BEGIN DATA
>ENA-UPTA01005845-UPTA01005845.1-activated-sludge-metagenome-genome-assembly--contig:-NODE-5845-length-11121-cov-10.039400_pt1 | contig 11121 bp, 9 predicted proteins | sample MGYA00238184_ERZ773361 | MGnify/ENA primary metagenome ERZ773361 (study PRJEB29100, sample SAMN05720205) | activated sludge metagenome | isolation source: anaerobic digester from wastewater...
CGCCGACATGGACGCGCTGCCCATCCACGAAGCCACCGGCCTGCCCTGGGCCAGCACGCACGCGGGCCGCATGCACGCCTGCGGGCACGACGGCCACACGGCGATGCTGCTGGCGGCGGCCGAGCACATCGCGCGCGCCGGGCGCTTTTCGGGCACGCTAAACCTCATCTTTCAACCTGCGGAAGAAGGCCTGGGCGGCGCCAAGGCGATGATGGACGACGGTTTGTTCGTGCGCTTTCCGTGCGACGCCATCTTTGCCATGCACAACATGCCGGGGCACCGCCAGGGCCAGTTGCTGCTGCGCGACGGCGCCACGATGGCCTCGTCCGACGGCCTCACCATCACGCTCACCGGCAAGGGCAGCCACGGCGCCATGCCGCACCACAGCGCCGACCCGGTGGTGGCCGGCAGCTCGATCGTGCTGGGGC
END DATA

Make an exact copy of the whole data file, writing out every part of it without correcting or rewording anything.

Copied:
>ENA-UPTA01005845-UPTA01005845.1-activated-sludge-metagenome-genome-assembly--contig:-NODE-5845-length-11121-cov-10.039400_pt1 | contig 11121 bp, 9 predicted proteins | sample MGYA00238184_ERZ773361 | MGnify/ENA primary metagenome ERZ773361 (study PRJEB29100, sample SAMN05720205) | activated sludge metagenome | isolation source: anaerobic digester from wastewater...
CGCCGACATGGACGCGCTGCCCATCCACGAAGCCACCGGCCTGCCCTGGGCCAGCACGCACGCGGGCCGCATGCACGCCTGCGGGCACGACGGCCACACGGCGATGCTGCTGGCGGCGGCCGAGCACATCGCGCGCGCCGGGCGCTTTTCGGGCACGCTAAACCTCATCTTTCAACCTGCGGAAGAAGGCCTGGGCGGCGCCAAGGCGATGATGGACGACGGTTTGTTCGTGCGCTTTCCGTGCGACGCCATCTTTGCCATGCACAACATGCCGGGGCACCGCCAGGGCCAGTTGCTGCTGCGCGACGGCGCCACGATGGCCTCGTCCGACGGCCTCACCATCACGCTCACCGGCAAGGGCAGCCACGGCGCCATGCCGCACCACAGCGCCGACCCGGTGGTGGCCGGCAGCTCGATCGTGCTGGGGC